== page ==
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Personalities (August 1957)

"A Summer In Hollywood"

By James MacArthur

One bright sunny day last June, when the freshness of spring had just kissed summer hello, a caravan left Nyack, New York, my home. It was Hollywood or bust. At first there were three of us. A little later in the day as we drove westward, the fourth and fifth joined us. Two days later we entered the windy metropolis of the great midwest and two more Hollywood travelers joined our entourage.

My name is James MacArthur. I was going to Hollywood to make a movie. My first movie. The other members of our two car caravan were my Mother, two friends named Footie and Kenny. A lovely young lass, Joyce, with whom I had attended school at Solebury School in New Hope, Pennsylvania, and who was along to keep Mother company on the transcontinental safari. The last two by name were Kathleen and Charlie who were driving Mother in her own car.

College students occasionally brag in the proverbial bull sessions that they can make the trip from New York to the West Coast in 5 days, we took eleven. However, we were not out to make any records (since we had no collegiate friends to face none of us yet being in college). Besides, with Mother’s understandable prodding -- every parent having the fundamental urge to uplift their offspring -- we saw every worthwhile sight between Grant’s Tomb overlooking New York City’s Riverside Drive to the Great Golden Gate Bridge. No doubt, if Mother had not been along we would have made better time, but being the avid sightseer that she is, we stopped just about everywhere we could. I, personally, am the type that can appreciate sights very well from a car going 50 or 60 miles per hour.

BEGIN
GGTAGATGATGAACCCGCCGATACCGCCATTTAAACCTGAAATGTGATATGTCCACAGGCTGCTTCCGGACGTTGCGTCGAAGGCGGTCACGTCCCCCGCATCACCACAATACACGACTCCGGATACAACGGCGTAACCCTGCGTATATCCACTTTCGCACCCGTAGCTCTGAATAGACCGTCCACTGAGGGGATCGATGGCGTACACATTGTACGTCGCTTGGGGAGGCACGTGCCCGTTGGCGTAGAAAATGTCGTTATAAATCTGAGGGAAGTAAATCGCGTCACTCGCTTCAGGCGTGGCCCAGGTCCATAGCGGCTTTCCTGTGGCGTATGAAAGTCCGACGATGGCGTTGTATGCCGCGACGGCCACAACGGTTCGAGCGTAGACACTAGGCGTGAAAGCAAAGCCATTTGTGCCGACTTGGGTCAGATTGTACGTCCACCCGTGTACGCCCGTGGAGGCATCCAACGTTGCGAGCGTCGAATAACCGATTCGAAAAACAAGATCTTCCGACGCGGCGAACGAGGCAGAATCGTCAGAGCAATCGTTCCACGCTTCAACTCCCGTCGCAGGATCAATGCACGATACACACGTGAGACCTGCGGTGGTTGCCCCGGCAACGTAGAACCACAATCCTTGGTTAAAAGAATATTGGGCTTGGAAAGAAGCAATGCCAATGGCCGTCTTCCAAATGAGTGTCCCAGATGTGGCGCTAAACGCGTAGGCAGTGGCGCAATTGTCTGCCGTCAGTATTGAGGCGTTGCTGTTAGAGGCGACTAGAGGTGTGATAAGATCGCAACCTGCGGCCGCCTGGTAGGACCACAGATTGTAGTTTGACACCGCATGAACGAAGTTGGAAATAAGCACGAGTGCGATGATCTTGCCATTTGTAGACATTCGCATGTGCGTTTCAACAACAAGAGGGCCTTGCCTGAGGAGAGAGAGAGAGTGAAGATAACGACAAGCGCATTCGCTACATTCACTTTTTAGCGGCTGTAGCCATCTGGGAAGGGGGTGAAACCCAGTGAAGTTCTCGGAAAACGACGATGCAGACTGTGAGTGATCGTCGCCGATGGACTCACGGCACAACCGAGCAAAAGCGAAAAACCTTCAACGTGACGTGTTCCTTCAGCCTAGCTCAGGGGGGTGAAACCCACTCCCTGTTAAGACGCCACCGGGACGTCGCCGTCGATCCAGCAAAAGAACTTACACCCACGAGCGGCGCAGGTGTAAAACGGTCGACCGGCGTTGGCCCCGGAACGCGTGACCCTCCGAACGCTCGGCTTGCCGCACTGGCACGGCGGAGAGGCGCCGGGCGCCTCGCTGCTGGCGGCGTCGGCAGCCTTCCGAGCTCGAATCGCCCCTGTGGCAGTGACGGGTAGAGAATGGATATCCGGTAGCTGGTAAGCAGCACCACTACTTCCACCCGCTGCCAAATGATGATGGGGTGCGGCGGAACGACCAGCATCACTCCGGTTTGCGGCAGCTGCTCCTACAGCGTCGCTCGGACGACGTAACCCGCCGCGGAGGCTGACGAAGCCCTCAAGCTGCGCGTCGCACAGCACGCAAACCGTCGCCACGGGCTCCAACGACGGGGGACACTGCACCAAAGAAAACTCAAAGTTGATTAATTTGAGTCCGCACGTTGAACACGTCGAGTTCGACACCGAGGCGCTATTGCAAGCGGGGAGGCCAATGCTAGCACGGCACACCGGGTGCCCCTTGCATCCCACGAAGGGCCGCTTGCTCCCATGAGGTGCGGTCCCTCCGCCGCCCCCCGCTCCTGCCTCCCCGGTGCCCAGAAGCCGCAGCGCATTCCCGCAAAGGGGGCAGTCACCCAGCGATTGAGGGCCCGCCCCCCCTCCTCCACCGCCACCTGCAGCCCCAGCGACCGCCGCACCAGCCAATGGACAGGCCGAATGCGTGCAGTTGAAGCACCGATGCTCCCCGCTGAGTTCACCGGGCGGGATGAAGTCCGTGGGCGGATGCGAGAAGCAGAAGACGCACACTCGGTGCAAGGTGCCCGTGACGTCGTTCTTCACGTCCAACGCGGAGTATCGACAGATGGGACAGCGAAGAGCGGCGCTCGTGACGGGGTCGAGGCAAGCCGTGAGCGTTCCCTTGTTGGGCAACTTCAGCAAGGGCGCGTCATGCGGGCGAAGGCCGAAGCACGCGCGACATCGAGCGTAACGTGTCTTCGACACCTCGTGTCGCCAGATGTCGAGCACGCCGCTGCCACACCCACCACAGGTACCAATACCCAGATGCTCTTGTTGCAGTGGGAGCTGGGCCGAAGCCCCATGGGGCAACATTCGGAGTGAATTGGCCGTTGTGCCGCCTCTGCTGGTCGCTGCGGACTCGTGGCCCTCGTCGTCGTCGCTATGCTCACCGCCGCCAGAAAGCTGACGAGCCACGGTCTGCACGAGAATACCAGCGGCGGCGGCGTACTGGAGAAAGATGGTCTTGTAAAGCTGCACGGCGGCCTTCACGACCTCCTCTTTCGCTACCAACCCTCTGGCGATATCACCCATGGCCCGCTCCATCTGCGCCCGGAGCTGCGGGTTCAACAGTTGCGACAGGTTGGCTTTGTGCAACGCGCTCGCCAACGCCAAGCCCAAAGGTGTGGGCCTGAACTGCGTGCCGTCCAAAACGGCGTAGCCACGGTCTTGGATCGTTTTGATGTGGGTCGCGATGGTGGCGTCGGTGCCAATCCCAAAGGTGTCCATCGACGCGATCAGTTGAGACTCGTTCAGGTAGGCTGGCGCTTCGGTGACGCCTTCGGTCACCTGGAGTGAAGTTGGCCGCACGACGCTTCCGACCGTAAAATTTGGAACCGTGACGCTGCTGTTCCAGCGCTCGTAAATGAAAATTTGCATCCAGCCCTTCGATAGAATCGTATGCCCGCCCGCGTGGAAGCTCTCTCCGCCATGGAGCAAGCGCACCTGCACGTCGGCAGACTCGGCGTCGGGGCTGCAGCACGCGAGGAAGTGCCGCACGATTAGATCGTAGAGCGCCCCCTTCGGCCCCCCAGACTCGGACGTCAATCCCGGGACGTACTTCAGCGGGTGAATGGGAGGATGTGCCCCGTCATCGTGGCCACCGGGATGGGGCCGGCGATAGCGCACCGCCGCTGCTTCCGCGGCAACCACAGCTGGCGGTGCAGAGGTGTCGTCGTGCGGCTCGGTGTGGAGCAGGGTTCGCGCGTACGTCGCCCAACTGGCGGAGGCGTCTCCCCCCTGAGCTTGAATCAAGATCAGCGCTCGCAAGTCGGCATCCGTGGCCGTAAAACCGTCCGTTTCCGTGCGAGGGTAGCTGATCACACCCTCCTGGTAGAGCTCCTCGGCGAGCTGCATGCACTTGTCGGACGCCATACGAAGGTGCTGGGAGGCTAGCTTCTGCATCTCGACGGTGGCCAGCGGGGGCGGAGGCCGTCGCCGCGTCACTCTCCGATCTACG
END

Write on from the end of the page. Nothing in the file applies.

The entire trip was great right from the start. The nightclubs and gambling (which the “kids” could not do) in Reno, Nevada, was of particular significance due to somewhat of an altercation (polite language for fight) between Footie and Kenny. Kenny was affectionately called Skinny Minnie by the entire entourage, although he was by far the biggest and heaviest trooper aboard. I incidentally got the nickname MacDoodle. It wasn’t a real fight. Just some playful kidding around, but we sure didn’t do the motel much good.

Finally, however, we got to Hollywood. I started to work immediately while everybody else loafed and went swimming all day under the lazy sun. But I did not care since my work was really fascinating. However, the party soon broke up and everyone except Kenny returned to New York. Kenny and I were sharing an apartment together for the summer.

After the departure of the vacationing ones, as it were, my work really started in earnest. We were starting to shoot and I found out in a hurry that working in the movies was a little tougher than I had originally anticipated.

The average working day in Hollywood is comparable to Farmer Brown’s daily calendar. Here we go: drag yourself out of that cozy, warm, comfortable bed at seven; somehow keep your eyes open driving to the studio after gulping a cup of coffee and maybe a nourishing bit of tomato juice; makeup next and fall asleep in the makeup chair; stumble to the set grumbling good mornings along the way; drink two more cups of coffee then open your eyes and there you are all set to go for another day.